A judge issued a temporary block to a university policy that censored three Christian students who had expressed opposition to same-sex marriage on religious grounds.
Students Peter Perlot, Mark Miller and Ryan Alexander sued the University of Idaho over a policy in which they were barred from talking with a student about their views on same-sex marriage.
The three belong to the University of Idaho chapter of the Christian Legal Society, which holds traditional views on the definition of marriage and sexual ethics.
In an order released last week, Chief U.S. District Judge David C. Nye issued a preliminary injunction against the enforcement of the university’s policies against the plaintiffs.
Nye noted that university officials targeted the plaintiffs over their specific religious views, namely their opposition to same-sex marriage.
“Defendants’ orders targeted the viewpoint of Plaintiffs’ speech. Both students and professors expressed opposing viewpoints to the views expressed by Plaintiffs without any type of intervention, let alone punishment,” wrote Nye.
“The disparity in Defendants’ approach is what bothers the Court most about this case and leans towards a finding that Defendants’ actions were designed to repress specific speech.”
Nye added that “the Court agrees Plaintiffs have a high likelihood of showing Defendants violated the First Amendment by issuing the no-contact orders based on the content and viewpoint of their speech.”
“Some may disagree with Plaintiffs’ religious beliefs. Such is each person’s prerogative and right. But none should disagree that Plaintiffs have a right to express their religious beliefs without fear of retribution. The Constitution makes that clear,” he added.
The Alliance Defending Freedom, a law firm helping to represent the three plaintiffs, released a press release Friday celebrating the injunction order.
“Peter, Mark, and Ryan are guaranteed the freedom under the First Amendment to discuss their faith on campus, just like every other student and faculty member,” said ADF Legal Counsel Mathew Hoffmann, as quoted in the press release.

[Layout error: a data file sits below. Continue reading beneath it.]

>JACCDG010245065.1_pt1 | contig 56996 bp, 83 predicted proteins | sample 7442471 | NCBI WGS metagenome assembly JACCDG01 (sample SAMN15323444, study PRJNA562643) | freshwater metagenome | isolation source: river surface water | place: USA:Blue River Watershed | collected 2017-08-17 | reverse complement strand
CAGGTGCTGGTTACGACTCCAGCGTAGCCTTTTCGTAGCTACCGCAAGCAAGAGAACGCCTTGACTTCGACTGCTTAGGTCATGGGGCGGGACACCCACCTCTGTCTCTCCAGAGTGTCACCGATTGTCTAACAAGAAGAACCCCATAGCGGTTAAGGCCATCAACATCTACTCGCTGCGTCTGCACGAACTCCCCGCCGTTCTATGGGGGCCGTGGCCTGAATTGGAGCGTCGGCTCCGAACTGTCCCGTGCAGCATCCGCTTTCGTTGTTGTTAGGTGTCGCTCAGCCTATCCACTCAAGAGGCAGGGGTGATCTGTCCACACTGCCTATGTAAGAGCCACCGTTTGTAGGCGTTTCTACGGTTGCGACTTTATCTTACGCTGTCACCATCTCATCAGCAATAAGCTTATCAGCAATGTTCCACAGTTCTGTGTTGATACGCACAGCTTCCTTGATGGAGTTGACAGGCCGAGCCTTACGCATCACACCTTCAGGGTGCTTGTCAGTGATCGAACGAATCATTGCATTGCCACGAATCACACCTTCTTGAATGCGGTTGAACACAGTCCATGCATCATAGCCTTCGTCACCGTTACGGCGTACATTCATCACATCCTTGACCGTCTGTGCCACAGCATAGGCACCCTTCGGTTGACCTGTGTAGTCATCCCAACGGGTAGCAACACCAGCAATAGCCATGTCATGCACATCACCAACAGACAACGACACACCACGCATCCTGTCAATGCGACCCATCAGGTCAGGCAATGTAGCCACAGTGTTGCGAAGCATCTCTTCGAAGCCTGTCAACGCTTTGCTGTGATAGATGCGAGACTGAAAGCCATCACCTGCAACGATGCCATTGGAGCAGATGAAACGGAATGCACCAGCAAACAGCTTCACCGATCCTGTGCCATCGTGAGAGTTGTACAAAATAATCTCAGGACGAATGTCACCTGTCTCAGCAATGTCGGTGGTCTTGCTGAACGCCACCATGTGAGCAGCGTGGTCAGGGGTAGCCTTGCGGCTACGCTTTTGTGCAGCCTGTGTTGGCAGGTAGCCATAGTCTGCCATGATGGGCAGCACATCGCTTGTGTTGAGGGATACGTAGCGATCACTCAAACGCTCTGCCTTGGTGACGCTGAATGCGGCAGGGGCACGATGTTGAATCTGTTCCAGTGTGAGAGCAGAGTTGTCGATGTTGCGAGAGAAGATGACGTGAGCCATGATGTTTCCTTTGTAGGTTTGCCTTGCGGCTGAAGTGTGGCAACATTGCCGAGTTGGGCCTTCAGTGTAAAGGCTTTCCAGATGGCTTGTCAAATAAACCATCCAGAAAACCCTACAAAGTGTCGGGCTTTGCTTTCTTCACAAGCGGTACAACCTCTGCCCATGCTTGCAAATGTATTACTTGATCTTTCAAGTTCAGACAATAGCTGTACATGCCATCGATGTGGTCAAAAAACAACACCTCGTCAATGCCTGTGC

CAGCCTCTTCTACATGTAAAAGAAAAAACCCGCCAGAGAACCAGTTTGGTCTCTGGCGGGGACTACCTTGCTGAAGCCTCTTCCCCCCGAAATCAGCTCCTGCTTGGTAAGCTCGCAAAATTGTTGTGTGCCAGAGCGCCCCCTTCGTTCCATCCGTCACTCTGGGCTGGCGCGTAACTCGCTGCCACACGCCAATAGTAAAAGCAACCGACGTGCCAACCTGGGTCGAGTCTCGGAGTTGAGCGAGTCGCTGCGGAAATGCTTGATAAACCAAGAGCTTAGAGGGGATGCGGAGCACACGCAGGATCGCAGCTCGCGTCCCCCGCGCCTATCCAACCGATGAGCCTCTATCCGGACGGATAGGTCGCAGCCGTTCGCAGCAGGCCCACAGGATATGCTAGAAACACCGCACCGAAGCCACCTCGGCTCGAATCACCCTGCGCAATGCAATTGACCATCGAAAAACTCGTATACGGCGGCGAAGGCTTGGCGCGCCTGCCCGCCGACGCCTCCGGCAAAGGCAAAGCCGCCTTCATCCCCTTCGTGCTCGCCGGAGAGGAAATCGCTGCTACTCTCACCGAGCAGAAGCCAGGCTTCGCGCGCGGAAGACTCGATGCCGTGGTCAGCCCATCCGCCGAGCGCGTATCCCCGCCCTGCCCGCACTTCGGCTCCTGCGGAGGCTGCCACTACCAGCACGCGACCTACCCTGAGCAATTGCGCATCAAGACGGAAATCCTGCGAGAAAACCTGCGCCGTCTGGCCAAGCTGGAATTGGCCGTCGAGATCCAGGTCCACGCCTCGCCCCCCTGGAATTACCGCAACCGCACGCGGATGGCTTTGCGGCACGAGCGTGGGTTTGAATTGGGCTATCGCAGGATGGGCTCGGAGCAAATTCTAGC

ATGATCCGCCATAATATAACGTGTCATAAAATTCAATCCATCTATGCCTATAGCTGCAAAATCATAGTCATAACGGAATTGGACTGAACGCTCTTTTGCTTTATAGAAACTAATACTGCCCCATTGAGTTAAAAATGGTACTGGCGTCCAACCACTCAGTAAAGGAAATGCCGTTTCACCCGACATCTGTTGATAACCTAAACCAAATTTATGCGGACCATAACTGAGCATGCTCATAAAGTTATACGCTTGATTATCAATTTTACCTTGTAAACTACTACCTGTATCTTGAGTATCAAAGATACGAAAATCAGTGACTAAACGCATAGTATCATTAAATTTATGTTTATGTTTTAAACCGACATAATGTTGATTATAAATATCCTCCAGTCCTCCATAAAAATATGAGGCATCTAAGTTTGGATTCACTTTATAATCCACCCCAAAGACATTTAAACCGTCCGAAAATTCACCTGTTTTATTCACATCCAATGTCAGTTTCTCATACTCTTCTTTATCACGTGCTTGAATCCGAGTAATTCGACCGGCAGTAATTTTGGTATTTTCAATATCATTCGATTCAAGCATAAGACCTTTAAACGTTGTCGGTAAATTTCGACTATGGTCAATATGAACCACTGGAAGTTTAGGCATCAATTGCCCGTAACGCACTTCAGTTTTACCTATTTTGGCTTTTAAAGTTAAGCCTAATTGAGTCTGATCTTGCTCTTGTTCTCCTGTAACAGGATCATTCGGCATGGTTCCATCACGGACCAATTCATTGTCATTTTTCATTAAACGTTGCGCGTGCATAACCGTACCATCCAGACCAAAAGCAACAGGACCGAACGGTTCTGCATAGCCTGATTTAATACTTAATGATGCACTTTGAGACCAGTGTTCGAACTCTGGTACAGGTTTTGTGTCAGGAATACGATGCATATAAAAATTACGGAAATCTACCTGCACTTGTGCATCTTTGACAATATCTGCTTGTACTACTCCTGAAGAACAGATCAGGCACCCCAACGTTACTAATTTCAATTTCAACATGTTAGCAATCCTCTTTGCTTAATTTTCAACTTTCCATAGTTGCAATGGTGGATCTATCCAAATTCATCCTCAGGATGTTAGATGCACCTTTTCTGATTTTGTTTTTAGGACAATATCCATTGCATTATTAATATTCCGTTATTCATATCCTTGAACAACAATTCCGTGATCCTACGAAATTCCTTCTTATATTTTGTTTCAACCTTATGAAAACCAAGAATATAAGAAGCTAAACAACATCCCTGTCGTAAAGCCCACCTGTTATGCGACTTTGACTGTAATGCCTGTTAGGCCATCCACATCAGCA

“We’re pleased they are again free to exercise their constitutionally protected freedoms without fear of punishment, and we look forward to a final resolution of this case in their favor and, ultimately, in favor of free speech for everyone.”
In late April, the three students sued university officials after they were given “no-contact orders” from the school’s Office of Civil Rights & Investigations.
According to the lawsuit, the students attended an LGBT event on campus with the intention of representing a biblical perspective on marriage and sexual ethics.
When a student asked them about their views, they offered their perspectives and gave the unnamed student a note expressing an interest in continuing the dialogue.
Instead of the conversation continuing, the three students were given “no-contact orders,” which barred them from further communication with the student that they had dialogued with.
“The CLS members did not receive notice that anyone had complained about them and were not given an opportunity to review the allegations against them or defend themselves,” stated the suit.
“Instead of allowing the students to disagree civilly and respectfully with one another and to discuss these important issues, the University chose instead to censor Plaintiffs.”
In an earlier statemen to The Christian Post, university spokesperson Jodi Walker explained that the no-contact order was “a supportive measure available to a student under Title IX” and that “these supportive measures must be enacted” when a student requests them.
“When a complaint is made that qualifies under Title IX, the university must make the student aware of the supportive measures available,” said Walker at the time.